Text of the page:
5. Proceedings of the XXIII World Congress of Philosophy: Volume > 23
Harris Hatziioannou Conceivability and Knowledge of Metaphysical Modality
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I first examine and reject a prominent rationalist approach to knowledge of metaphysical modality, advocated by philosophers such as Yablo and Chalmers, who rely on the notion of conceivability to explain how we can achieve such knowledge. The focus of my criticism concerns a particular requirement of these accounts, namely that the content of modally reliable conceivability intuitions, which is in the first instance a simple imaginary situation, can be extended to completeness and thus considered to be verifiable by a range of possible worlds. I thus argue that the notions these philosophers employ cannot provide the criteria by which we could understand how such an operation could be understood in a purely epistemic way. This is because they rely on substantial metaphysical assumptions, for instance the assumption that all aspects of (actual as well as possible) reality can in principle be represented and grasped by the human mind as a unified whole. These assumptions render their notion of conceivability inadequate to be used as an epistemic guide to possibility. Finally, I outline the broad epistemological principles that pertain to a specific Kripkean understanding of metaphysical necessity that I favor (Edgington 2004), which construes it as a kind of natural necessity.
6. Proceedings of the XXIII World Congress of Philosophy: Volume > 23
Antonios Kalatzis Life as Concept – Concept as Life: Hegel
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The paper I am willing to present in the 23. World Congress of Philosophy deals with the central philosophical figure of the so-called Ger-man Idealism movement, G.W.F. Hegel. In concrete I will discuss the grounds which led Hegel to an organicist conception of reality, resulting from the social and philosophical problems of his time. After having discussed the intellectual and political background I will provide a reconstruction of Hegel’s magnum opus, the Science of Logic, putting the focus on its structure and its basic ar-gumentative means: the positive re-evaluation of contradiction and the use of logical instability (dialectics). These insights, as I will further argue, allow He-gel to substantiate his claim, which is to be seen as an argument against phil-osophical enterprises, operating on the basis of otherworldly, inconceivable entities in order to explain reality. In the conclusion I will sketch what Hegel is actually trying to articulate with his organicist thesis and show that the concept of Logical Life is not to be narrowly understood as a theory dealing with living organisms but rather as the core of a philosophy which illustrates reality as a logical and ontological self-sufficient organic whole.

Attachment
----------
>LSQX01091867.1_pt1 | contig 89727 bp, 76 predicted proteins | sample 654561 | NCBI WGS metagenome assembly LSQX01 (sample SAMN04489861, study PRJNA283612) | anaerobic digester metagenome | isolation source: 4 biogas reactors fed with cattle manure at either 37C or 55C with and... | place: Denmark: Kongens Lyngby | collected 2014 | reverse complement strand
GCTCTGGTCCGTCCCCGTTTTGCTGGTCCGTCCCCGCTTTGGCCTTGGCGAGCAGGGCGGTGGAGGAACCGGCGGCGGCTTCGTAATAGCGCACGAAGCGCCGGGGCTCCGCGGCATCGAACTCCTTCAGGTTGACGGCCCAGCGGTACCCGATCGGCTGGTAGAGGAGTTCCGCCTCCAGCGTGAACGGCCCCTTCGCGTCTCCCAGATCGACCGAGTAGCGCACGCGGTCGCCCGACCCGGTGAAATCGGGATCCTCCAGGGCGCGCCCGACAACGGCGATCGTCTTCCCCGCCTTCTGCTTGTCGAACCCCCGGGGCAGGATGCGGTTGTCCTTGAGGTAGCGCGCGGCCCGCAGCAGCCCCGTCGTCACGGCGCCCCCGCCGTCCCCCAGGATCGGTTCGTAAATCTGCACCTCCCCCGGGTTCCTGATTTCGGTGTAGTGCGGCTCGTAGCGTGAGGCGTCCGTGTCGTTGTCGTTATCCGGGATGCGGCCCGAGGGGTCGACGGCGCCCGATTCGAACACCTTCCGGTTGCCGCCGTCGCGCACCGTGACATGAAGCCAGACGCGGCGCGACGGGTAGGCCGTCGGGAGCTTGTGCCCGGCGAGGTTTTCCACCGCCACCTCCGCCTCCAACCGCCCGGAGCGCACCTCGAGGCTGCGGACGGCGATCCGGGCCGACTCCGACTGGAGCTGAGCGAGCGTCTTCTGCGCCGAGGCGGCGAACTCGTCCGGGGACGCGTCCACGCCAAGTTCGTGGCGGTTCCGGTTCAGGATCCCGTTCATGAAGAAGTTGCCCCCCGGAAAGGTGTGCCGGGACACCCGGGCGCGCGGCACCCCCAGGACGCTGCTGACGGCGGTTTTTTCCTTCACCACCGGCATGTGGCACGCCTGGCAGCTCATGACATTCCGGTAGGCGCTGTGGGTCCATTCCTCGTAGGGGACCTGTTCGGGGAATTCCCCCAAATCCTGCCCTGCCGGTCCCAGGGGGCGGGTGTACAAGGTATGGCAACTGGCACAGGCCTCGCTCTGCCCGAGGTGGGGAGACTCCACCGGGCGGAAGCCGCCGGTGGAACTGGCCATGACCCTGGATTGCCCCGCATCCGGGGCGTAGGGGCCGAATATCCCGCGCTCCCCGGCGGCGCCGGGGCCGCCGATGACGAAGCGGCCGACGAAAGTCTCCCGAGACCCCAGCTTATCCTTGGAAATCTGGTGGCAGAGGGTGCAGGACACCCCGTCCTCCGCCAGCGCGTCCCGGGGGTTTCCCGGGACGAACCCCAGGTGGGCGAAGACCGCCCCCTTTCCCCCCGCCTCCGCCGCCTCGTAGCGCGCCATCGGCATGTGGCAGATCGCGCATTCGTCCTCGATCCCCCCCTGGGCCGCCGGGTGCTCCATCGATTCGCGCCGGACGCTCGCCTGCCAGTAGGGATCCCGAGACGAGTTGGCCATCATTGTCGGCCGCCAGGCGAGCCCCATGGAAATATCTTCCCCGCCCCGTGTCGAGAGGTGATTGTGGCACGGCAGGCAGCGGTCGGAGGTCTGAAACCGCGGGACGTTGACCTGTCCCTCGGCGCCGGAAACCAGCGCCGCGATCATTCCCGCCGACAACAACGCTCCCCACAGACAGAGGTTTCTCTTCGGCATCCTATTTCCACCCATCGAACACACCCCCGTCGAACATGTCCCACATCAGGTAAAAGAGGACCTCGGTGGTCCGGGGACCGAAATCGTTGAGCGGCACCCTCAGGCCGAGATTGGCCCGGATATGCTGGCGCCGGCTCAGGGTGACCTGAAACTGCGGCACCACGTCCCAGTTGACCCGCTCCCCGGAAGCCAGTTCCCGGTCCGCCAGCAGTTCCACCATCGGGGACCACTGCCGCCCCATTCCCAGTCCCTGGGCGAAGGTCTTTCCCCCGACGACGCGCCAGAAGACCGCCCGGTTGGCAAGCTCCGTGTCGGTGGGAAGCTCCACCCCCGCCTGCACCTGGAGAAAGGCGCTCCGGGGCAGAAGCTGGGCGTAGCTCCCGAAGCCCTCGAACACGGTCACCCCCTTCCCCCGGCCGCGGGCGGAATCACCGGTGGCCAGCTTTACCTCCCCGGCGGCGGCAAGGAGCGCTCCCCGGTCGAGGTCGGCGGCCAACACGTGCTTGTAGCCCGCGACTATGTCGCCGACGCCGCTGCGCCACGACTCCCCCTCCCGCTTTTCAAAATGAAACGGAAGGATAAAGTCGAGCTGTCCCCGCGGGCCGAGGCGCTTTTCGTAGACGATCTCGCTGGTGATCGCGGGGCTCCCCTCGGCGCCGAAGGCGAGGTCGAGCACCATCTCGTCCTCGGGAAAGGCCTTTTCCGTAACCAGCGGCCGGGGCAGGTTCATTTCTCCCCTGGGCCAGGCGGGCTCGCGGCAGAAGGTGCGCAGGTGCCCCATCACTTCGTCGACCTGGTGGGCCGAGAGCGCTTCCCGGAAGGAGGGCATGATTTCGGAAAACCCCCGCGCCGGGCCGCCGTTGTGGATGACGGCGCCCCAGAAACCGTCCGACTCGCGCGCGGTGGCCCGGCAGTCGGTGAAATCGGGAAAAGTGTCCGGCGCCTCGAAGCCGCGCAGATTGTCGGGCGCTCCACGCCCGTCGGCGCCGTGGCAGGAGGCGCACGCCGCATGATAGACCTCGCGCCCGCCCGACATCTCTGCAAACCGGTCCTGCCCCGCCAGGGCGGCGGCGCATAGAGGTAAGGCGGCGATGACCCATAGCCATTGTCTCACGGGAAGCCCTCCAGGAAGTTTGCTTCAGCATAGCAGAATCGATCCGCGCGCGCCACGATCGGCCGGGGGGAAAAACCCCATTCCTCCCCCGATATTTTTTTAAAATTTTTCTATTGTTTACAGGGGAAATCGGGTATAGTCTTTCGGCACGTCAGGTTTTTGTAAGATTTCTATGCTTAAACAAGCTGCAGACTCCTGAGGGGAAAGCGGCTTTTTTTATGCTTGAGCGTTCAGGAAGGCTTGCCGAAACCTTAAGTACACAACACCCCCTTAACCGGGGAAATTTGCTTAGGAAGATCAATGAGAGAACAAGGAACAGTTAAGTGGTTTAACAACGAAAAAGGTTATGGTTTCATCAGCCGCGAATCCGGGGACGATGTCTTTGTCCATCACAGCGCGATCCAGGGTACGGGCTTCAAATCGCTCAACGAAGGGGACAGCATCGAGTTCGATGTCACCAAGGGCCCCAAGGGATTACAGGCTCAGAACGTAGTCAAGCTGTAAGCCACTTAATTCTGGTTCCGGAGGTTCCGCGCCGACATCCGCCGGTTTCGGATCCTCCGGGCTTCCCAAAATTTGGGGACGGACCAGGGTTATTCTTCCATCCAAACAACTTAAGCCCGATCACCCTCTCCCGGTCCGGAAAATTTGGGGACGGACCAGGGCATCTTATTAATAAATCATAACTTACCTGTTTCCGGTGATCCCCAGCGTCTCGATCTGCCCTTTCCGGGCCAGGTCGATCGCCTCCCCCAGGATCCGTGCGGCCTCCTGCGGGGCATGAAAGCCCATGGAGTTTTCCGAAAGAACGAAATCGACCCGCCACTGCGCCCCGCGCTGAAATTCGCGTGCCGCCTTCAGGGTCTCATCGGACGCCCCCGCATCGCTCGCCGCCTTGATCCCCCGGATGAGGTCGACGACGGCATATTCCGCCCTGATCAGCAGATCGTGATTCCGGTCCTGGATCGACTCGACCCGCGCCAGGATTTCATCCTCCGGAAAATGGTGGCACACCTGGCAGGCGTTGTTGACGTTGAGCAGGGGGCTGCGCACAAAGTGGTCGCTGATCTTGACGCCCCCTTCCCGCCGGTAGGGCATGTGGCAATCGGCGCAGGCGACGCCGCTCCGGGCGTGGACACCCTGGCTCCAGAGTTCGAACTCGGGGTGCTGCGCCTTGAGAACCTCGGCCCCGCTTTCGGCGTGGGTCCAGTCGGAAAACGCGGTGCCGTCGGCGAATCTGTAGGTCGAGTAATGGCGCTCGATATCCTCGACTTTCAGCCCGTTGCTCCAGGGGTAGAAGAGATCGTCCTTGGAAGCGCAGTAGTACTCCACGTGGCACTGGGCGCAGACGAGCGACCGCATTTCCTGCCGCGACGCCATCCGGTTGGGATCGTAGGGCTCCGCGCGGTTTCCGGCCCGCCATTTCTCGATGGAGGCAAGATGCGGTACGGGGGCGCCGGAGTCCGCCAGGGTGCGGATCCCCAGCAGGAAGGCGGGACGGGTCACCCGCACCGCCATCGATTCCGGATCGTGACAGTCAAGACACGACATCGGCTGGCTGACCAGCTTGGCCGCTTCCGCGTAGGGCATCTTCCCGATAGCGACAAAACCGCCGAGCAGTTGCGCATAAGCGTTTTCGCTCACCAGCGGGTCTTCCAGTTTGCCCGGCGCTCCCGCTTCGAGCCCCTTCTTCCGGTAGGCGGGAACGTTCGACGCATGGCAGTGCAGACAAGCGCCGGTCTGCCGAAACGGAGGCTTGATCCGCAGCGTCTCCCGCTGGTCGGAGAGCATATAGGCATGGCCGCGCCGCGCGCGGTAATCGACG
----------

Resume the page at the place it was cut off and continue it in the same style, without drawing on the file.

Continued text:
7. Proceedings of the XXIII World Congress of Philosophy: Volume > 23
Jerry Kapus Rationality and Free Will
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It is evident that we identify problems and reason about and implement solutions. Doing this involves deliberation of choices. Doing this involves rationality and free will. However, determinism tells us that this is not the case and that free will is an illusion. I think that this is a mistake, but I also think that we do not have an adequate alternative for understanding rationality in the context of free, deliberative choice. In this short paper, I sketch some problems with the compatibility of rationality with determinism, but I also argue that we are no better off with understanding free will as a necessary condition for rational action.
8. Proceedings of the XXIII World Congress of Philosophy: Volume > 23
Serguei L. Katrechko How is Metaphysics Possible: On the way to Transcendental Metaphysics
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The answer to the question “How is metaphysics possible?” can be obtained with the help of Kant’s transcendental method. Discussing the possibility of metaphysics, Kant distinguishes two modes of it: metaphysica naturalis and metaphysics as a science. Therefore, the possibility of metaphysics is divided into two sub-questions. Postulated by Kant, metaphysica naturalis, which underlies philosophy, associated with active “Kraft” of mind (imagination and understanding) and roots in metaphysics of the language connected with the sense of language (conceptual and categorial) and its formal–structural nature. Thereby the man is homo metaphysicus. Before discussing the possibility of a “scientific” metaphysics it is necessary to consider, first of all, that metaphysics per se consists of metaphysica generalis and metaphysica specialis, and secondly, the development of it includes three historical modes: antiquity meta-physics (ontology), meta-psychology (epistemology) of modern era, contemporary (post-Kantian) metaphysics. The possibility of metaphysica generalis (or transcendental ontology) is manifested by specific ontological (transcendental) predicates, i.e. categories in the Kantian sense, which exist in our language. The possibility of metaphysica specialis (or transcendental metaphysics) is manifested by impredicative wholeness, or encompassing totalities (comp. with the Encompassing (das Umgreifende of K. Jaspers), which determine the appropriate regional ontology (Husserl).